• Control of woody plants in grazing lands on the Pacific Coast of Mexico

      Garcia-Holquin, M.; Bovey, R. W.; Schuster, J. L. (Society for Range Management, 1991-09-01)
      Greenhouse and field experiments were conducted to evaluate herbicides for control of Palma de llano (Sabal rosei Mart.), jarretaders (Acacia hindsii Benth), huinol (Acacia cymbispina Sprague & Riley), and guazima (Guazuma ulmifolia Lam.), woody species encroaching in grazing lands on the Pacific Coast of Mexico. In the greenhouse, picloram at 0.14 and 0.28 kg ae/ha killed all jarretadera, huinol, and guazima plants. Mixtures of picloram + clopyralid, dicamba, or triclopyr at 0.07 + 0.07 and 0.14 + 0.14 kg/ha also killed most plants. Trielopyr killed all huinol at 0.14 and 0.28 kg/ha but not all jarretadera or guazima. Clopyralid was effective on jarretadera and huinol but not as effective as picloram. Dicamba was ineffective on jurretadera and killed 88 to 100% of the huinol and gunzima plants at 0.28 kg/ha. The palm could not be grown in the greenhouse. In the field, foliar sprays of triclopyr or picloram st 0.4 and 0.3 g ae/L water, respectively, killed 70% or more of the jarretadera, huinol and gunzima but 77% or less of the palm. No herbicide successfully controlled jarretadera in 1988. Hexazinone applied to the soil killed 82% or more of the palm plants at 0.5 g ai/2.5 cm of stem diameter. Soil-applied tebuthiuron pellets were not effective on jarretaders or palm, but the briquettes (Brush Bullets) at 2 and 4 g/ 2.5 cm of stem diameter killed 50, 60, and 83% or more of the huinol, palm, and guazima plants, respectively.
    • Creosotebush control and forage production in the Chihuahuan and Sonoran deserts

      Morton, H. L.; Ibarra-F, F. A.; Martin-R, M. H.; Cox, J. R. (Society for Range Management, 1990-01-01)
      Creosotebush (Larrea tridentata [Sesse & Moc. ex DC.] Cov) and other shrubs have spread into semidesert grasslands of the southwestern United States and northern Mexico; and as creosotebush increases, perennial grasses decrease. This study evaluated 3 rates of tebuthiuron and 4 mechanical treatments in 1981 and 1982 for creosotebush control at 4 locations, 3 in Chihuahua, Mexico, and 1 in Arizona, U.S.A., and compared forage production after treatment with untreated checks. Creosotebush mortalities averaged across locations and years were 75, 87, 93, 3, 33, 68, and 68% for the 0.5, 1.0, and 1.5 kg ai/ha tebuthiuron (N-(5-(1,1-dimethylethyl)-1,3,4-thiadiazol-2-yl]-N,N′-dimethylurea), land imprinting, 2-way railing, disk plowing, and disk plowing with contour furrowing treatments, respectively. Forage production averaged across locations and years was 529, 524, 606, 303, 344, 290, 330, and 302 kg/ha for the 0.5, 1.0, and 1.5 kg ai/ha tebuthiuron, land imprinting, 2-way railing, disk plowing, disk plowing with furrowing, and untreated check treatments, respectively. Precipitation was below long-term means at all Chihuahuan locations in 1983, and forage production was significantly greater on most treated plots where brush was controlled than on untreated checks. At the Arizona location precipitation was above the long-term mean in 1983 and all plots treated in 1981, except the disk plowing and disk plowing with furrowing which destroyed perennial grasses, produced significantly more grass forage than the untreated checks. Precipitation was above the long-term means at all locations in 1984 and about half of the plots treated with tebuthiuron produced significantly more forage than the untreated checks but not any mechanically treated plots. When treatments reduced shrub density and remnants of native forage grasses were present, forage production increased in both wet and dry years.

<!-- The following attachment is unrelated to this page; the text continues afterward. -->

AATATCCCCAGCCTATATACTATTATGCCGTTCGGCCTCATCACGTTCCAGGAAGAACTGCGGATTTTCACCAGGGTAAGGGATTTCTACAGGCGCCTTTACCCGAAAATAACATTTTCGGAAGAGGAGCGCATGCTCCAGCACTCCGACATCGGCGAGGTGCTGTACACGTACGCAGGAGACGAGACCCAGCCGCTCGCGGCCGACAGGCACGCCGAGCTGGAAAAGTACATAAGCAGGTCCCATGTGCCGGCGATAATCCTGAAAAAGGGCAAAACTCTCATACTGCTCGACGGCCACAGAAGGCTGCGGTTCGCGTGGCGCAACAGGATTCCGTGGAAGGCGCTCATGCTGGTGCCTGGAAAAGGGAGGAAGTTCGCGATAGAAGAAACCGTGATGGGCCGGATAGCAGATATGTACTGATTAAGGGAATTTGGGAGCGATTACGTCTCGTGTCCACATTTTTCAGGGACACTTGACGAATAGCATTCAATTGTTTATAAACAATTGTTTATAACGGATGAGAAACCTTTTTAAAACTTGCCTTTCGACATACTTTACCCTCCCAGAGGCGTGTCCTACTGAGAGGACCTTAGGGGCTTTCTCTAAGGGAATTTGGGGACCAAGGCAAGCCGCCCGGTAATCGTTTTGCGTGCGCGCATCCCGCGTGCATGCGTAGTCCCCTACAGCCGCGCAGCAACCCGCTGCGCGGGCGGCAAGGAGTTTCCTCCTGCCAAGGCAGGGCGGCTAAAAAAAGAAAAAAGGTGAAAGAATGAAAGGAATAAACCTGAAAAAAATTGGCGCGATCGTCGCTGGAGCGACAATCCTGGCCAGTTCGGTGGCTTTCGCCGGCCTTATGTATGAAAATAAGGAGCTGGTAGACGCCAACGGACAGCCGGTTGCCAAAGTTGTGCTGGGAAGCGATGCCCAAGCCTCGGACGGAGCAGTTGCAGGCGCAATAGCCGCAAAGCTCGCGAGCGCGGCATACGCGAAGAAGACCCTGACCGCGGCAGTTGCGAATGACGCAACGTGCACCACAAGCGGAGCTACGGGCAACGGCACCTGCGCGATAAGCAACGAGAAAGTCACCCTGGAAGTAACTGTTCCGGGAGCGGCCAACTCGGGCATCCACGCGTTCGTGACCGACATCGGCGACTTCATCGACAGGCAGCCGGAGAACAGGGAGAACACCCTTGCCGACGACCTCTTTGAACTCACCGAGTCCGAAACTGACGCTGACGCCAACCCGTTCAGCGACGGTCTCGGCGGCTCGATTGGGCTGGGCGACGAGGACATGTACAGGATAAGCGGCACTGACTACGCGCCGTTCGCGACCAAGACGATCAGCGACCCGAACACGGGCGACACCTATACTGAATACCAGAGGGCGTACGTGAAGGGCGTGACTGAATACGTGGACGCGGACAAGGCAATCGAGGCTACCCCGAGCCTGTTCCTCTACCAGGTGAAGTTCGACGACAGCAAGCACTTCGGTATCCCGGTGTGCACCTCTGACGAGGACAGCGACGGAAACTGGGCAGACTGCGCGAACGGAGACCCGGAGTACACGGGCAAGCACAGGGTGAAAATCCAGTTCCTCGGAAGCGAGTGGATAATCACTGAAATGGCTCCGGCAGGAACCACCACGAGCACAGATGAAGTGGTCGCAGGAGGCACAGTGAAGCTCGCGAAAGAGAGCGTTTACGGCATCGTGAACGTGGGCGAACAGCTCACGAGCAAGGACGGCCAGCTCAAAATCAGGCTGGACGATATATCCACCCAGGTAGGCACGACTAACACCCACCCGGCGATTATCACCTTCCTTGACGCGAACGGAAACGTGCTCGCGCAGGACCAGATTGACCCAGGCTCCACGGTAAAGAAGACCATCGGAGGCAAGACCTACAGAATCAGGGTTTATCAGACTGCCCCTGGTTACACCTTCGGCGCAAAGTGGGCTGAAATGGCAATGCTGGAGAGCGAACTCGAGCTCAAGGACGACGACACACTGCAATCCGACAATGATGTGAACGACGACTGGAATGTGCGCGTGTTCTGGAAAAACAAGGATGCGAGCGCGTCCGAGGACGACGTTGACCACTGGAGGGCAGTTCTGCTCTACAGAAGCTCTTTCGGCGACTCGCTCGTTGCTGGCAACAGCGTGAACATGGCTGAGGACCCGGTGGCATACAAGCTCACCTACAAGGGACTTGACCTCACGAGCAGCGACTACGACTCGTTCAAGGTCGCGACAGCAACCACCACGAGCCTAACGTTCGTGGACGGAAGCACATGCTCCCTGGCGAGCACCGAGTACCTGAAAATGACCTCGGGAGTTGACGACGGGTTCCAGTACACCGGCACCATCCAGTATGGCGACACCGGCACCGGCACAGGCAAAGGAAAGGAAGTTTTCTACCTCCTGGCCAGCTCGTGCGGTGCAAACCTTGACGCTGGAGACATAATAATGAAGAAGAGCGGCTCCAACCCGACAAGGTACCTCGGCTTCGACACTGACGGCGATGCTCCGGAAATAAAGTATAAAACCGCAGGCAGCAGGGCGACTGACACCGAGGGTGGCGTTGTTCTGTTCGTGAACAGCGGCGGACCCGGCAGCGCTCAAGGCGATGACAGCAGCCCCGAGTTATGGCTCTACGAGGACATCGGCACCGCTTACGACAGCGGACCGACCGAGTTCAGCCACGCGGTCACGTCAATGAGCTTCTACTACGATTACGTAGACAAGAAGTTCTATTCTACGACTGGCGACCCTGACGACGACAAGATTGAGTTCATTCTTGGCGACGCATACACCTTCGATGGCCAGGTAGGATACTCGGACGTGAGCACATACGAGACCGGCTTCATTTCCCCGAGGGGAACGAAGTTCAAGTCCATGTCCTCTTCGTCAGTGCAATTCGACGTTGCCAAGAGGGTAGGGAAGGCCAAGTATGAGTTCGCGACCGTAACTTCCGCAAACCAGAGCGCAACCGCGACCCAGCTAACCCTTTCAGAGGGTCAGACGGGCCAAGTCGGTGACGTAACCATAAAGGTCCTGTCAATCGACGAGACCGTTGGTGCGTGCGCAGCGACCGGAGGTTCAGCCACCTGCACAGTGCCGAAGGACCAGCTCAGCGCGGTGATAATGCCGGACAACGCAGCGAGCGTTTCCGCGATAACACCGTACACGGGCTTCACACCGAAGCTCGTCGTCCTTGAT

• Cultivated and native browse legumes as calf supplements in Ethiopia

      Coppock, D. L.; Reed, J. D. (Society for Range Management, 1992-05-01)